Petit Bain was last night host to a very unique ensemble of bands, not only in terms of country of origin but also in genres. Aevum is a symphonic metal with gothic and neoclassical elements from Italy. Subterranean Masquerade, a progressive metal band with very varied influences, ranging from jazz to Indian classical music; is from Israel, same as the main act, Orphaned Land. With the excellent 2017 release ‘Vagabond’, it was a band I was eager to catch live. In Vain, a progressive death metal band from Norway is the most popular among the support acts and a quick glimpse into its discography would reveal why. The band was along on tour to promote its excellent new 2018 album, ‘Currents’. And finally, the stalwarts of the progressive folk metal community, Orphaned Land, was the leader of the pack here – it too was promoting another excellent 2018 album ‘Unsung Prophets and Dead Messiahs’. These opening bands, and even the main act, are among the most underrated bands in today’s progressive scene – I, for one, cannot recommend them enough.
Aevum opened things with their vocalist duos – the female one (Lucille Nightshade) implementing the symphonic clean elements while the male one (Hydra) the harsh ones. The first thing that I noticed was how the band was clearly out to gather as many eyeballs as possible. Dressed in fancy skirts, suits and masks, the members embodied the symphonic genre well. There was even a woman extra who appeared as different personas and in costumes – once even in a bright bride gown – and who was dancing to the music. The music itself on the other hand wasn’t as flashy or unique, though, since this was the only band on the night that I’d never listened to before, my opinion may have been a bit clouded.
Subterranean Masquerade was next on stage but was delayed because of some sound technicalities and ended up playing a shorter setlist consisting mostly of songs off their new record, and the opener off the album ‘Suspended Animation Dreams’. When things did get going, the band exceeded expectations, putting in a memorable performance full of energy and animation. The balance of cleans and harsh vocals was achieved perfectly; the clean vocalist was particularly on a mission to animate the crowd, asking it repeatedly to shake a leg and he’d have been delighted by the outcome as many did so during the hypnotic closer “Hymn of the Vagabond”.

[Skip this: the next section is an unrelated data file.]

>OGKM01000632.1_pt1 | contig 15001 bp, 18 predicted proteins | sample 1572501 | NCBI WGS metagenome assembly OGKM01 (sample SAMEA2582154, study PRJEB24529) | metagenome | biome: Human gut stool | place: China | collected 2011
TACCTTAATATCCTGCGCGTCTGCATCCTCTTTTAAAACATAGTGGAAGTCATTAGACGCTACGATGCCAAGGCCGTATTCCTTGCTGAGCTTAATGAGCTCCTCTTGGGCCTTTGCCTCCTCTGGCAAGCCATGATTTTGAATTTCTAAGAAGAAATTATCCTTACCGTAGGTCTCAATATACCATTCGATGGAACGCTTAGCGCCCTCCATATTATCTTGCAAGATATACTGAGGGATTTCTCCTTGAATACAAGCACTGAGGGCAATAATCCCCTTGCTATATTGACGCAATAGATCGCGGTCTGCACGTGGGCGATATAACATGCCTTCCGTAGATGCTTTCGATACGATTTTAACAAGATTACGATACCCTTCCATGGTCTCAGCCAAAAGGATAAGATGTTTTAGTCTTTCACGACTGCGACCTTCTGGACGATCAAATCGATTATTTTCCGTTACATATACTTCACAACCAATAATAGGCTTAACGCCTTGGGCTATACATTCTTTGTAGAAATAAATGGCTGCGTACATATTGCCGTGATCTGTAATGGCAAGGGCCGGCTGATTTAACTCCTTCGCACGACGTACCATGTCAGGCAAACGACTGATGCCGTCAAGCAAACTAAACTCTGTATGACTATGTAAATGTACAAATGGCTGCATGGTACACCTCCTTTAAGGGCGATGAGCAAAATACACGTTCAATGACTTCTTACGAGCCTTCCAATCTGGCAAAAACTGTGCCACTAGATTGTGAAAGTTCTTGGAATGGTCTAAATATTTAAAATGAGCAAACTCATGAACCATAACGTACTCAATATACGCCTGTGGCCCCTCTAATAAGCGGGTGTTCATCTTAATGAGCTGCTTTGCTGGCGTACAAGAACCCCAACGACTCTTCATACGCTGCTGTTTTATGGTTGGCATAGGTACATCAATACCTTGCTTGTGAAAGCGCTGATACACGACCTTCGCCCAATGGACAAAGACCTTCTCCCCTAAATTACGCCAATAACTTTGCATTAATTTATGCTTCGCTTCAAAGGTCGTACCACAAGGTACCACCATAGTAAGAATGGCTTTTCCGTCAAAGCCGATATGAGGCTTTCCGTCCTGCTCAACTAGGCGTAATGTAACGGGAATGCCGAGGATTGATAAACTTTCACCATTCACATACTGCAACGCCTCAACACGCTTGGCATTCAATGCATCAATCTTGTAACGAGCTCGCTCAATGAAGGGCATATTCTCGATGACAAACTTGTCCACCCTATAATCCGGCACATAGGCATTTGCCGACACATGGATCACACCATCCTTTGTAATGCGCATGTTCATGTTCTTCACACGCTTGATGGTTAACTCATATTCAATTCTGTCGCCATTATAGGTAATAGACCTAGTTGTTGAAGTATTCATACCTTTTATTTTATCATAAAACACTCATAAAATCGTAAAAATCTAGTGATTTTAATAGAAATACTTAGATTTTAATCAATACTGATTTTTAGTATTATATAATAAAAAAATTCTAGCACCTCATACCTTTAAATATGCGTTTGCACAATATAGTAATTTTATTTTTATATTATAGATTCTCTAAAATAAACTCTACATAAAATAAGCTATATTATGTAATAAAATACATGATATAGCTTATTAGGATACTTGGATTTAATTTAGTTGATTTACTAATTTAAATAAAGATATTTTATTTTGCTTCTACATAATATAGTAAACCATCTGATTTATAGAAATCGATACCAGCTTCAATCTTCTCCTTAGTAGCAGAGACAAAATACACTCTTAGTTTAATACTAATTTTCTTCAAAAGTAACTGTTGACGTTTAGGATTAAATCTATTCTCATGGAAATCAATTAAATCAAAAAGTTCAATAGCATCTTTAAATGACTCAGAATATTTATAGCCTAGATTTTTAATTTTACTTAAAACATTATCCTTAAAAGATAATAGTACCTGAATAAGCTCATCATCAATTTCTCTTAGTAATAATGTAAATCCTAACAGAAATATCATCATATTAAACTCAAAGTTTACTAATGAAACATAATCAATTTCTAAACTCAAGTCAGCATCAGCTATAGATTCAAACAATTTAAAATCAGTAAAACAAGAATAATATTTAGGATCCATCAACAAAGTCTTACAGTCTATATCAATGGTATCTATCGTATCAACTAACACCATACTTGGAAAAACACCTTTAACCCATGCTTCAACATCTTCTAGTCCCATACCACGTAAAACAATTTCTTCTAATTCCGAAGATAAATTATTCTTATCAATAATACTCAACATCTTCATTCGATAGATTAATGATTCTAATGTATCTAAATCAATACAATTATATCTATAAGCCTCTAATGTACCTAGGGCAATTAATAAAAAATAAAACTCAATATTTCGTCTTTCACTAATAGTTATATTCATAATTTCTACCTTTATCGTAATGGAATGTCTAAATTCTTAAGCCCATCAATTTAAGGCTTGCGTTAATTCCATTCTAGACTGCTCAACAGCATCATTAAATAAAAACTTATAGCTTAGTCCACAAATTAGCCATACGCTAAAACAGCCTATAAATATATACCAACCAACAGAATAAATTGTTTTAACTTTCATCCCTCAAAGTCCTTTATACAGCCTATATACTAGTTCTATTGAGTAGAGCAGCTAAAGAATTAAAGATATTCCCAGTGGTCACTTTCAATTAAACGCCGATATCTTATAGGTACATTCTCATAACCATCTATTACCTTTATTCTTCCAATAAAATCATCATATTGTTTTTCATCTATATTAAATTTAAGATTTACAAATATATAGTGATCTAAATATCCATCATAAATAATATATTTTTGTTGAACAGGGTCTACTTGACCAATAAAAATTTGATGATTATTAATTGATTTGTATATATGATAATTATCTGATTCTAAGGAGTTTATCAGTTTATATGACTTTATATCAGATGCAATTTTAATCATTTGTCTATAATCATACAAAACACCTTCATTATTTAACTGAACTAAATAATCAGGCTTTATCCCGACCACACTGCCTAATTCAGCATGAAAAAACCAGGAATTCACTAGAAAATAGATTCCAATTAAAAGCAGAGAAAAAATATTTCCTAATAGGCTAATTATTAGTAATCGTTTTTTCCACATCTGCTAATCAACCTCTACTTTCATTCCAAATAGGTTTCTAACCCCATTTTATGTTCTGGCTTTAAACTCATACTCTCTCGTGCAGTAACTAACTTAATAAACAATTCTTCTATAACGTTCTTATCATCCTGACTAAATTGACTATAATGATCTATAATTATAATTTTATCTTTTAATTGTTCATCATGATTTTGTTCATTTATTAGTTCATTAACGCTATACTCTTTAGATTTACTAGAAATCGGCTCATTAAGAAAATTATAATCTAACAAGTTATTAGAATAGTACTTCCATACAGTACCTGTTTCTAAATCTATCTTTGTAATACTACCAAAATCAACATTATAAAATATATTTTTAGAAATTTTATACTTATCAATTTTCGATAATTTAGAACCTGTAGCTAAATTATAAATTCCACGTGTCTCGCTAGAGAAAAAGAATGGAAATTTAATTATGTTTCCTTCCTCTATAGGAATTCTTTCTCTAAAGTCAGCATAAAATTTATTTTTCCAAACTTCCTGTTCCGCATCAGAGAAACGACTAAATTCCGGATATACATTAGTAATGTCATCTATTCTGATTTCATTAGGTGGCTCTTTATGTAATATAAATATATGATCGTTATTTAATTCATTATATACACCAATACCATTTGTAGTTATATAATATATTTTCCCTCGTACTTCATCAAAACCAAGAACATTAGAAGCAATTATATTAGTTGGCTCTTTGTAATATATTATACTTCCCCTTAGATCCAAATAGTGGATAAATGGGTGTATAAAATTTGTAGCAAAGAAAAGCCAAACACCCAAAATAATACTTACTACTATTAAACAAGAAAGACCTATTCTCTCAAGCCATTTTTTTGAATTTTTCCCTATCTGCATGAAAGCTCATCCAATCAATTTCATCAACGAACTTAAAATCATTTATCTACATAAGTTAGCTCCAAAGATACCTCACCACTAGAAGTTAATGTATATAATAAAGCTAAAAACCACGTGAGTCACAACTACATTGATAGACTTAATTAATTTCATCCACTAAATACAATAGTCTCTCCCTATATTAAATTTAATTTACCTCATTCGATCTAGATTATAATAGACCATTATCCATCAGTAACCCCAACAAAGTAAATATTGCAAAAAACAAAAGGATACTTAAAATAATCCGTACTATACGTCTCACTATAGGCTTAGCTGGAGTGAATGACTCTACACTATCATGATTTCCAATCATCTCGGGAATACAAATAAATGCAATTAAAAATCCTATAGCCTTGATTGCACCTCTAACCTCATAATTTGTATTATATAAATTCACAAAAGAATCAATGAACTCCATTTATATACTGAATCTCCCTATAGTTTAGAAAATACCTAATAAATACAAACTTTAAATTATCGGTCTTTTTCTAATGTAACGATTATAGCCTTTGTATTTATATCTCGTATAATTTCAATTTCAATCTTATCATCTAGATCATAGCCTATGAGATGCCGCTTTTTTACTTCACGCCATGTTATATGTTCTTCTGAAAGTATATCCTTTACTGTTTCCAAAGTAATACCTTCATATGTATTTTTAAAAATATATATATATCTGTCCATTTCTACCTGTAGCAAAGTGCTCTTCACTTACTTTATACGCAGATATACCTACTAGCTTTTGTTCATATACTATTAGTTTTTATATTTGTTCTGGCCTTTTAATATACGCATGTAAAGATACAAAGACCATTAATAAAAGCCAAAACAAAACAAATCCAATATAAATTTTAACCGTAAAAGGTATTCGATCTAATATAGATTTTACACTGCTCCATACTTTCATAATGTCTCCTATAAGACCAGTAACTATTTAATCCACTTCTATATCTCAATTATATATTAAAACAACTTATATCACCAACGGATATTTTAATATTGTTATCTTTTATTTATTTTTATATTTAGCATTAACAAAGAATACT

In Vain was a complete surprise package for me, and while I have enjoyed the last two albums, I was absolutely blown away by the band live. The opener “Against the Grain” packed such a solid punch that I have had a persistent neck pain ever since due to some irresistible handbanging that took control of me during this and the following tracks. Even with a short setlist, the band managed to capture their discography very well, including the headbangers from ‘Currents’, such as “Origin” and “Seekers of the Truth” while adding a few of the more blackened, Viking metal tracks from the older albums. The vocalist Andreas Frigstad is a massive talent, achieving unbelievable vocal ranges, both clean and harsh, while keeping up astonishing energy levels. The complex riffs written in studio seemed no hassle for these talented instrumentalists to execute on stage, occasionally provide vocal snippets that complemented the main ones’ of Frigstard very well. The drummer on tour was no Baard Koldstad, but at no point did I feel there was something missing from his side of the stage.
Orphaned Land wasted no time to join in on the fun in front of a crowd that was clearly hyped to the brim at that point. “The Cave” is my favourite track off the new album, and as the initially female recorded vocals shook the air in the cosy venue, I was transported to a different part of this world, only returning to my physical location after a two-hour musical journey. Kobi Farhi has the most unique voice in the metal scene, and this is even more evident live. He got the entire crowd throwing fists with “We do not Resist”, putting their hands together for “All is One”, humming along melodies from “The Kiss of Babylon” and jumping to “Like Orpheus” – at which point we literally made the whole venue shake (Petit Bain translates to small boat – the concert venue is a boat!). The crowd was driving the band the vice-versa, it was a truly immersive experience. The setlist was dominated by songs of the new album, but they all sounded so great live that I could have no complains really. Yet, the classics were not left out – three tracks were from ‘Mabool’. Crowd favourite “Sapari” found its way in the list and, perhaps surprisingly, a track off their debut and lesser known album, ‘Sahara’. The night ended beautifully as the crowd sang along the melody from “Ornaments of Gold” in place of the keyboard solo during the encore of “Norra el Norra”.
I’ve already mentioned Kobi once, but the focus with which he sang the higher clean notes, with his signature nasal tone, and the energy with which he delivered the harsh ones deserve a second mention. The instrumentalists were completely on point the whole night, with some exquisite guitar solos on display from tracks such as “All Knowing Eye”. The sound was excellent, with slightly poor drum crashes during Aevum’s performance quickly disappearing soon after.
Orphaned Land and the opening acts put in a special performance on the night and took the crowd in a musical journey without geographical or musical boundaries. A faux warning to those planning to catch them soon – You’re sure to be end up with one or more tunes stuck in your head and persistent neck-aches for days to come!